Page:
“The pills don’t help. It’s been three weeks now and every night it’s the same. I’m trying to stop it all happening and I can’t. The fire’s eating up the whole beach. Even the sea can’t put it out, can’t even reach it. It’s as if the sea sees the flames streaking the sky in a hellish mix of red, orange, yellow – and draws back, afraid.”
Lizzie is a child of war. Whilst the war is over, things in the 50’s are still on edge and there are still many people reflecting on what war meant for her small town, Norton. Things rarely change in Norton but when Natalie blows in Lizzie is determined to make friends with the girl. Wild and unusual there is no messing with Natalie and she shuns most, except Lizzie. The two become inseparable and when Natalie confides in Lizzie about her dark theory and her little brothers strange gift, Lizzie can’t wait to join in Natalie’s plans – no matter how dangerous. Thus begins a summer of secrets, stories and anger, things that Lizzie feels she is trapped in and cannot get away from.
This was a dark, chilling tale about love, loss and just how much pain can affect one person. The Seeing is a short story, but by no means a light one.
Following one summer, three children and an artist, The Seeing tells the tale of Lizzie, Natalie, Philip and Hugo and just how love and pain can cause a dangerous reaction when banded together. The story is sad, and thats really the only way to describe it. There is a lot of pain caused and a lot of pain present and whilst Lizzie is a breath of fresh air throughout the book, she is also effected by the pain. The summer Natalie comes to Norton she is on the cusp, she is no longer a child but not yet a young adult, its a confusing time for anyone but mixed with her mothers alcoholism, ‘uncles’ who come and goe and Philips problems she is torn about what she can do about anything. She loves Philip but takes her pain out on him because as we all know, it is easy to take your pain out on those closest to you.
The story really made you think about life, about how everyone is different and experiences different things. Due to the setting of the book you also think about the history associated with certain parts of England and just how much effect the War had on people. The time period is fascinating because there was a great deal of change going on with money, jobs and power. I loved the focus on the children and the artists relationship with them but I would have loved to know more about Lizzie’s world, where her parents’ money came from and just what her father was doing, though it wouldn’t have made much difference to the story so maybe I should stop wishing for fillers!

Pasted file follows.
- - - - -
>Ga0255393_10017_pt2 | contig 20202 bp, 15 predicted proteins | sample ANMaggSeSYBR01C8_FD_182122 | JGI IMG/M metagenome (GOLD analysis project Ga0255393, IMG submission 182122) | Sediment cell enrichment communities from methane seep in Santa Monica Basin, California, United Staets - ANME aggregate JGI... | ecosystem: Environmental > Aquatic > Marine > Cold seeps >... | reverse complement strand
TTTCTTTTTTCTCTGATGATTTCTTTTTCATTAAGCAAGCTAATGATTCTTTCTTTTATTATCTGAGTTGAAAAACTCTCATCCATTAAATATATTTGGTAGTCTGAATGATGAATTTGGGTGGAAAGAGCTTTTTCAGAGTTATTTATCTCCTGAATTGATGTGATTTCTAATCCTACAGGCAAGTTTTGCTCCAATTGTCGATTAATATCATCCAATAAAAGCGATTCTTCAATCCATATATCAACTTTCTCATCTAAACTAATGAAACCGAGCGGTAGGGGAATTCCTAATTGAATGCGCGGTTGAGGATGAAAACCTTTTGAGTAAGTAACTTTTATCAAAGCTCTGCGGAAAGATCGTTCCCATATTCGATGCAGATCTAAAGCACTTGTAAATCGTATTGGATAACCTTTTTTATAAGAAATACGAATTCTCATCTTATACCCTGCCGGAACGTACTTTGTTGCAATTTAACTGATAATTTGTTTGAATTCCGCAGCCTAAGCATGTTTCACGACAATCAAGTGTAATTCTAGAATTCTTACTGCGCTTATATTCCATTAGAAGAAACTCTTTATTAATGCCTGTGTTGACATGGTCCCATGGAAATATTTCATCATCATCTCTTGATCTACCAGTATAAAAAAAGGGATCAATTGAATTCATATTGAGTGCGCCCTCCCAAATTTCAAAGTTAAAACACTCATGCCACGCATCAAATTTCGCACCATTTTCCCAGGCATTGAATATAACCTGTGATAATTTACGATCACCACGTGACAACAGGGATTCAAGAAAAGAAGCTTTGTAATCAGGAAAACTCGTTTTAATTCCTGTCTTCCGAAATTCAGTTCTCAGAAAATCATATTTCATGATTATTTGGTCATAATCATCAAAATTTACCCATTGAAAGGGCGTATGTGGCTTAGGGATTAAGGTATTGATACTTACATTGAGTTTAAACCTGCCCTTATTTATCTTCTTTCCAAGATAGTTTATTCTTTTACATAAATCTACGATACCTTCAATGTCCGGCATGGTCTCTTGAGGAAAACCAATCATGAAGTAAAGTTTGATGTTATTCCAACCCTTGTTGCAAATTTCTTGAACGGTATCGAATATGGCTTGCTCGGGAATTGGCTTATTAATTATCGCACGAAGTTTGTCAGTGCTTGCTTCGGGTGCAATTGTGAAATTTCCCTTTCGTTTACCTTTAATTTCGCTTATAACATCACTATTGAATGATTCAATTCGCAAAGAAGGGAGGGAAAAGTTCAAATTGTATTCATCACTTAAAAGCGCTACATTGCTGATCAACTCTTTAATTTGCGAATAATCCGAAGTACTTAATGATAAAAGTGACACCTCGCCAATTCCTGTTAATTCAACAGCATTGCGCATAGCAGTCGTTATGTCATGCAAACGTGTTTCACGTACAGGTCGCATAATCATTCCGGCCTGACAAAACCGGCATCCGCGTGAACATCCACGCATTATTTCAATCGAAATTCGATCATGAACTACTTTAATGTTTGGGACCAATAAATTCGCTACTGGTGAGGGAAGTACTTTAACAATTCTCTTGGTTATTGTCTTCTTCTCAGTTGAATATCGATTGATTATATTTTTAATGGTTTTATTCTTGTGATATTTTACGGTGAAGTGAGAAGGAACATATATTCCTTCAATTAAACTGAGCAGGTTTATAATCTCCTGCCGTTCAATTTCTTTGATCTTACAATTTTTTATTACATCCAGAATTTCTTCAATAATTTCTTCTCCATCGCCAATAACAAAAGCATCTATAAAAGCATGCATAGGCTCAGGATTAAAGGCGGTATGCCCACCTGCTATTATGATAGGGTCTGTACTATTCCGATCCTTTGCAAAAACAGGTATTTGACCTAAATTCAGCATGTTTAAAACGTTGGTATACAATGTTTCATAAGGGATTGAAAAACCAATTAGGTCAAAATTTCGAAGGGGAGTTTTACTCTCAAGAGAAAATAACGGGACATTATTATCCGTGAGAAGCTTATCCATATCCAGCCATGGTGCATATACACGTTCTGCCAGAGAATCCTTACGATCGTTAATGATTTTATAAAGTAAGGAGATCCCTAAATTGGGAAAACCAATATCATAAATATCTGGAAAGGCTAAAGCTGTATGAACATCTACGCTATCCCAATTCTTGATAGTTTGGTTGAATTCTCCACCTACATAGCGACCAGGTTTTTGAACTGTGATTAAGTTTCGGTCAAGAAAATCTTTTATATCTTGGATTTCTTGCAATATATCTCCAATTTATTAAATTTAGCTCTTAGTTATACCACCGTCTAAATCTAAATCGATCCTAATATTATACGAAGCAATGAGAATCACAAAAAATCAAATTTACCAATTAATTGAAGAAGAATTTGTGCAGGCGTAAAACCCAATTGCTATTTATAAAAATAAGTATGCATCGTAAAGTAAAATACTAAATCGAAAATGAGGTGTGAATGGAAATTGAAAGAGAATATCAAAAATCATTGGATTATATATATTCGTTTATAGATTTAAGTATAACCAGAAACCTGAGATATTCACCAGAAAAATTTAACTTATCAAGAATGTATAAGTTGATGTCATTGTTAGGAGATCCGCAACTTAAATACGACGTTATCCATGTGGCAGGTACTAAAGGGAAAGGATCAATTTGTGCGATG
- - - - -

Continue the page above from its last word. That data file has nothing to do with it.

The characters within The Seeing were amazingly powerful and I loved just how alive they felt. The artist, through his letters to his sister and his relationship to Philip in particular, was clearly a lovely man who had to deal with a lot of pain himself. He focussed that pain into his paintings and drawings and learned to deal with it in a way you could only hope Natalie could. Natalie herself was like a whirlwind and you just knew reading the book that she would be forced to a stop at some point, it was just hard to see where and how. Philip was such a sweet character that I wanted to help him, its no wonder Hugo took a shining to him because it was obvious he needed saving, he needed looking after and no one was really doing it, Natalie tried but she was just a child herself and couldn’t do much as she couldn’t see through her pain. Lizzie was naive and especially towards the beginning of the book it was clear she was looking for a bit of adventure, to make her boring Norton more exciting, she learnt some valuable lessons during the course of that summer and it was clear just how much they’d stay with her for years to come.
This book was amazingly powerful and I have a feeling it will stay with me for a long, long time. I am trying my hardest not to give anything away as I just want people to read The Seeing, without any preconceptions, without thinking too much about what could happen, its a brilliant book to just dive into but be warned that its not a quick, light read and you will need time to process its contents! Its no wonder it was shortlisted for the Costa book award and I wouldn’t be surprised to see it on other award shortlists. Diana Hendry is definitely an author I’ll be keeping an eye out for.
The Seeing was published on 4th July by Corgi Children’s books. My copy was sent to me from the publisher in exchange for an honest review.
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